“I called the New World into existence, to redress the balance of the Old.” 

Following the deteriorating legitimacy of Spain’s government, virtually all of the colonies in South America declared independence from the Iberian powers of Spain and Portugal. Canning saw this as a great opportunity to halt any hidden agendas the French might have in seizing Spain’s colonies for the purpose of stability and at the same time develop Britain’s relationship with the fledgling nations of South America. Canning therefore sought for Britain to recognize the sovereignty of the former Spanish colonies and assisted many of them in the process of gaining international recognition. In this effort Canning was successful insofar as allowing the colonies to trade openly, he even managed to help persuade Portugal to recognize the independence of Brazil a mere 3 years after Brazil declared itself a sovereign nation. As for the supposed French ambitions to recolonize the Spanish colonies, Canning sent a message to the French warning that such an act would be interpreted as an act of war by Britain. Whether or not France had any plans to do so Cannings message thwarted these ideas. It is not to be understated how effective this diplomatic manoeuvre was. At a later international meeting when the subject of recolonizing the former Spanish colonies was brought up the issue was immediately shut down when France told the other Great Powers about Britain’s hardline stance on the matter. The Independence of North and South America was consolidated in the form of a United States foreign policy position called the “Monroe Doctrine” that by some accounts Canning had a minor role in making come to fruition. The Monroe Doctrine declared that American continents are not to be considered as subjects for future colonisation by any European power and that such an act could mean war with the United States. At the time this was an empty threat and Britain enforced this in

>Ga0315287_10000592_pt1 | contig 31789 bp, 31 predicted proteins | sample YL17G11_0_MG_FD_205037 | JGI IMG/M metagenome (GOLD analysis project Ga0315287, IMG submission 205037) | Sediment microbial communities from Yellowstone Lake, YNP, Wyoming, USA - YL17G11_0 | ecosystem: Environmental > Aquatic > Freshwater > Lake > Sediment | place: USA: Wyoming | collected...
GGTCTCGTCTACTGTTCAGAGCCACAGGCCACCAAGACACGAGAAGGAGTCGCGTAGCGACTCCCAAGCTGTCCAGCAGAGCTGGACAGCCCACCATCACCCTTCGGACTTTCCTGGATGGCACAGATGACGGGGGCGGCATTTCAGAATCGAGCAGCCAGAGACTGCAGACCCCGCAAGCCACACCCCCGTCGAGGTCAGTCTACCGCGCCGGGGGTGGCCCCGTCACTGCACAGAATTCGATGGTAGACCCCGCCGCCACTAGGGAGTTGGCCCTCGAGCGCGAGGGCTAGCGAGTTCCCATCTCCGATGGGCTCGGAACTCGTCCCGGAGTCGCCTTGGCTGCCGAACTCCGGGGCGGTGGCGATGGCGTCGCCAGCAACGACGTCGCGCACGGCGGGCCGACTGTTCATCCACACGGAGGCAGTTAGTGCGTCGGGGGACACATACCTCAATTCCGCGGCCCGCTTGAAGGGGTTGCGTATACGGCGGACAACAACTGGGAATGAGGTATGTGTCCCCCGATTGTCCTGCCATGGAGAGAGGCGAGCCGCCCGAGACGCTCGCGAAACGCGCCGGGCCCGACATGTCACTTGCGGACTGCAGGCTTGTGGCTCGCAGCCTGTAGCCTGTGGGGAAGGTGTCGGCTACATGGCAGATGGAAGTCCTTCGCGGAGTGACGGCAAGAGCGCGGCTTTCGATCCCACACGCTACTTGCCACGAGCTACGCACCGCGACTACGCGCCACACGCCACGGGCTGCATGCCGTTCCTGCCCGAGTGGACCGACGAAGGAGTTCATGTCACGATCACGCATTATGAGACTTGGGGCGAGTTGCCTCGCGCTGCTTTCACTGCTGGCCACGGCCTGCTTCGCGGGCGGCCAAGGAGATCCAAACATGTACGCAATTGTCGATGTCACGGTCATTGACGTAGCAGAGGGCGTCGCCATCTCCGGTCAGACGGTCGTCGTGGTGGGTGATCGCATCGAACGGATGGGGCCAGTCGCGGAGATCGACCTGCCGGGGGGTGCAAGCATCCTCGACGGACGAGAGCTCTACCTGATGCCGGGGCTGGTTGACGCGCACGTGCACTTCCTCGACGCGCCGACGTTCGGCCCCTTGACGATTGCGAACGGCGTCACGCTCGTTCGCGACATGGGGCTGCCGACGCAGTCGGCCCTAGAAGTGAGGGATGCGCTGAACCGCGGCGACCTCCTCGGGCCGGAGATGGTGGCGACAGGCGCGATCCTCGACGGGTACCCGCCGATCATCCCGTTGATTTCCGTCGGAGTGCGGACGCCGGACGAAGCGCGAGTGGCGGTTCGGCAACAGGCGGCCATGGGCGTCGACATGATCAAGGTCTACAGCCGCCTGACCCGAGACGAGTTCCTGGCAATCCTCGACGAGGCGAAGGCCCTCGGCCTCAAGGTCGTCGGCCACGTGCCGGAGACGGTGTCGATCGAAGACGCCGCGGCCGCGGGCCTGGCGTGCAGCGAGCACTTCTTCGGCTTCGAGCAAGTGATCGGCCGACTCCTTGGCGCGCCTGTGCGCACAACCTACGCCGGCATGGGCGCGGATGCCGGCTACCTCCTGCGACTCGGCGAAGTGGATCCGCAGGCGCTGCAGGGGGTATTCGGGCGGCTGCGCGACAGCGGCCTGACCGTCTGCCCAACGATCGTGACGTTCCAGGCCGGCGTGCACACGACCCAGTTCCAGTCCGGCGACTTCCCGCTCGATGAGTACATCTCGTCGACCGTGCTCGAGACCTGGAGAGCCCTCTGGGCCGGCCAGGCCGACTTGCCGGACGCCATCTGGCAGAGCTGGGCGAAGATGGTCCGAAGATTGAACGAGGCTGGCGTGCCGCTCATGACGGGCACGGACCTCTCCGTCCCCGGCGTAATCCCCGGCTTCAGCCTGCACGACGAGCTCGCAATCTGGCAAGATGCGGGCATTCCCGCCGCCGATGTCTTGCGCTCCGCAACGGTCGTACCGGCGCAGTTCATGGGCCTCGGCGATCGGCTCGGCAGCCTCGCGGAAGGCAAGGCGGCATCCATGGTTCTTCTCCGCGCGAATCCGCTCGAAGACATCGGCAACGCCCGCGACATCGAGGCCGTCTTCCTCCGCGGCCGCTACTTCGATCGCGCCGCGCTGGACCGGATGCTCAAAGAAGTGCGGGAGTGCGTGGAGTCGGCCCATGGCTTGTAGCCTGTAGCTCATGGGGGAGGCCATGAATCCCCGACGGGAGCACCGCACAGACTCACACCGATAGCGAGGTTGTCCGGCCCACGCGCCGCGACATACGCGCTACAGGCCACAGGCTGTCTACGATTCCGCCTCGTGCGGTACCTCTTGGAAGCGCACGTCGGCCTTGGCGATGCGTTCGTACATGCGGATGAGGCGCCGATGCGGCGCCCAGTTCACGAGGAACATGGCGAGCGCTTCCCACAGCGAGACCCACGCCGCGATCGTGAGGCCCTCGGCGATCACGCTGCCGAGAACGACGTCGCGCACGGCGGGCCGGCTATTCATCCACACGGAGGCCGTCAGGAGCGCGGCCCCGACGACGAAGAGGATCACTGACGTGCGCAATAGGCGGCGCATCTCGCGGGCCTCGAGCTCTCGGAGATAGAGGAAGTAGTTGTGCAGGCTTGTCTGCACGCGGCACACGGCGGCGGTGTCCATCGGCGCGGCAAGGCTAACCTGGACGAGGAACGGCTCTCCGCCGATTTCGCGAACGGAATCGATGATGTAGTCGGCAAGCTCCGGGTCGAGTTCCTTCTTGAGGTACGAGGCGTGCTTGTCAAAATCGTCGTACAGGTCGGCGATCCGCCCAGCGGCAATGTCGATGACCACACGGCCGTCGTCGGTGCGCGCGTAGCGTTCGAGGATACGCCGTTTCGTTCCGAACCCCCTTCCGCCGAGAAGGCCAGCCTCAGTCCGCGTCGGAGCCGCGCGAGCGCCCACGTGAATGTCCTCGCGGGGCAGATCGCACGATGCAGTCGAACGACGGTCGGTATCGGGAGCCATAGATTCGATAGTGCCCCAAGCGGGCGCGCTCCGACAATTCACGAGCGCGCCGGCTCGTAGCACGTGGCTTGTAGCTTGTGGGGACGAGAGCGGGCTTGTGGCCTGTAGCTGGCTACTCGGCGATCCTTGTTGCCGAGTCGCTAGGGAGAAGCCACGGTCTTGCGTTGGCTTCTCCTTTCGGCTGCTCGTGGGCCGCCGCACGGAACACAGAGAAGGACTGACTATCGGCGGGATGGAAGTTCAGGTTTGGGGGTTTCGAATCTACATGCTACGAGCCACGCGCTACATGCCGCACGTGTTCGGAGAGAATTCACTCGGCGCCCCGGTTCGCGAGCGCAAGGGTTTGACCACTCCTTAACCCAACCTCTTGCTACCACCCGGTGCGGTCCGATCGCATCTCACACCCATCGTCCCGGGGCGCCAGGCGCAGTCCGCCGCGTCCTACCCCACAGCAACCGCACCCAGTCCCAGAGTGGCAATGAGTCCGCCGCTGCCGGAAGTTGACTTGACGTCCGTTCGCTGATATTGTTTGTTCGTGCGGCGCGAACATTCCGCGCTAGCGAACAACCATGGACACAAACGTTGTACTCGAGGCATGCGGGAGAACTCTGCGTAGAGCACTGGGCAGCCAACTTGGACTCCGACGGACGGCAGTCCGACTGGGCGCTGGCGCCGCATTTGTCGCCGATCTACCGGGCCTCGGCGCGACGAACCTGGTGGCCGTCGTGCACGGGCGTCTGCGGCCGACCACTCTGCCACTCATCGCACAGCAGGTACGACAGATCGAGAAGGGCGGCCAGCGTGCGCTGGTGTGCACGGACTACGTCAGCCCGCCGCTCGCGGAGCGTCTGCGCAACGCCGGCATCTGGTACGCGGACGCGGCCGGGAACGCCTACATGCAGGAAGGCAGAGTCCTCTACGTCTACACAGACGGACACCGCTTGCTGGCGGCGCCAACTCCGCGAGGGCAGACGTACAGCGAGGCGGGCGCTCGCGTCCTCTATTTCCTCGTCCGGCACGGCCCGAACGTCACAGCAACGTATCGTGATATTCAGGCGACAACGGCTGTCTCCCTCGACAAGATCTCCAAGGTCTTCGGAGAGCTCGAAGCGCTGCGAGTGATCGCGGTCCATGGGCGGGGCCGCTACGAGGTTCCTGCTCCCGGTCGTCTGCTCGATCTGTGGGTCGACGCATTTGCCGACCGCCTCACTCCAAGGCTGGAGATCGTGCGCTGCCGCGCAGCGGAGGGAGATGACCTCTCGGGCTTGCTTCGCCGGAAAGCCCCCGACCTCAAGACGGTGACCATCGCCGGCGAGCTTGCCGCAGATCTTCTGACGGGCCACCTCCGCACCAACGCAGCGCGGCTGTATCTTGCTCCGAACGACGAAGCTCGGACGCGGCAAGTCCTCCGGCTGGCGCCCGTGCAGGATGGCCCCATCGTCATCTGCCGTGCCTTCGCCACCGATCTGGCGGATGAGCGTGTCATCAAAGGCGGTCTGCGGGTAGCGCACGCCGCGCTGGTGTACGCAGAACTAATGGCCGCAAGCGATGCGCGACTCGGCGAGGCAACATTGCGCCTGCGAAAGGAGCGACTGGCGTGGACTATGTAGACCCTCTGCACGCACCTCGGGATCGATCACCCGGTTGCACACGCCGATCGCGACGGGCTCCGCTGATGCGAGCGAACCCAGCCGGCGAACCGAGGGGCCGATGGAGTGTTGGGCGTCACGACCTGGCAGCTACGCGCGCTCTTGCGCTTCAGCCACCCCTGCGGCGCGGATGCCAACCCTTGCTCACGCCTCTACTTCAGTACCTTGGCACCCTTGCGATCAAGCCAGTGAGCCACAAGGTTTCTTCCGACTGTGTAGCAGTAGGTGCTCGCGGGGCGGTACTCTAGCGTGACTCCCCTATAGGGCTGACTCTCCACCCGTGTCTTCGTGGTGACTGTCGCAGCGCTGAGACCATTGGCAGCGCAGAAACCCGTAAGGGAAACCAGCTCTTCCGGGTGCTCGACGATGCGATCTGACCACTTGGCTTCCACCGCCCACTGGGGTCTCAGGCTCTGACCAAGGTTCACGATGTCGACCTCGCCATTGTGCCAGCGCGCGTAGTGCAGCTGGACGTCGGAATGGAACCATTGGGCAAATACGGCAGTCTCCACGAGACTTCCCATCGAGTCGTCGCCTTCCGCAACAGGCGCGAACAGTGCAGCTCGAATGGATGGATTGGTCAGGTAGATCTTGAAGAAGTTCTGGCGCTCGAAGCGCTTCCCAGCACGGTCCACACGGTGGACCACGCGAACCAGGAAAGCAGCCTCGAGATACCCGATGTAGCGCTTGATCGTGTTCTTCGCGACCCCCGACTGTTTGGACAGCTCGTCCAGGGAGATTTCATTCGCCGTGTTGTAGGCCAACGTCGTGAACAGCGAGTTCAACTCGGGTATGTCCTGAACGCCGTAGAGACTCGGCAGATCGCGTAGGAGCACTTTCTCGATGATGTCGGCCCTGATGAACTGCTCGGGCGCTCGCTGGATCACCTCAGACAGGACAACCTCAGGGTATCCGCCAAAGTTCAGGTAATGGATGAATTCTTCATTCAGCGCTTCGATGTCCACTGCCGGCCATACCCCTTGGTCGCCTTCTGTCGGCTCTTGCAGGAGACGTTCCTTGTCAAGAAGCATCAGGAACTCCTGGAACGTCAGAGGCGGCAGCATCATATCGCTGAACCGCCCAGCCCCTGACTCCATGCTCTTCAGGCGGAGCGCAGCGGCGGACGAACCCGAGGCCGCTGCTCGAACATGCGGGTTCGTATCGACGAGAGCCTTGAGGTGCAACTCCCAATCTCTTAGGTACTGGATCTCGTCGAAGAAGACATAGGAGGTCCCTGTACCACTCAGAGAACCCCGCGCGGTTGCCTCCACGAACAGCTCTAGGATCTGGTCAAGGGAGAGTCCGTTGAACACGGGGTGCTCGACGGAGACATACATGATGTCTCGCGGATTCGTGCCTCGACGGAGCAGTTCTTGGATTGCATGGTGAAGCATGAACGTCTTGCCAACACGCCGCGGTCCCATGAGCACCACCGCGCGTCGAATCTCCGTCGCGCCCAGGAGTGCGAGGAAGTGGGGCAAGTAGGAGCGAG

place of the United States but it was still seen as a considerable win for British foreign policy as it meant that any attempts at reconquering the American continents would be met with resistance from both Britain and the United States. In Europe he would also diplomatically support the Greek struggle against the Ottoman Empire and the creation of an independent Greek state. 

“You must know how great was the influence of his name on the Continent—I take it to have been very great indeed. Not on the Continent alone, but in newly independent States across the Atlantic.” 

During a time when European powers had an obsession with colonialism Canning only saw the value in colonies as long as they facilitated trade. He was a conservative and at the same time a staunch supporter of the slave abolitionist movement, a movement that found most of its supporters in the liberal parties of Europe. A supporter of independence and liberalist movements during a time when the rest of Europe was seemingly terrified by them. The fruits of George Cannings labour are more tangible than his legacy and the memory of him. He was a minor character in many happenings during his time, but his actions would prove decisive nonetheless.

By: Colin Campbell

Cover: Norbert Zabel / GetArchive / PICRYL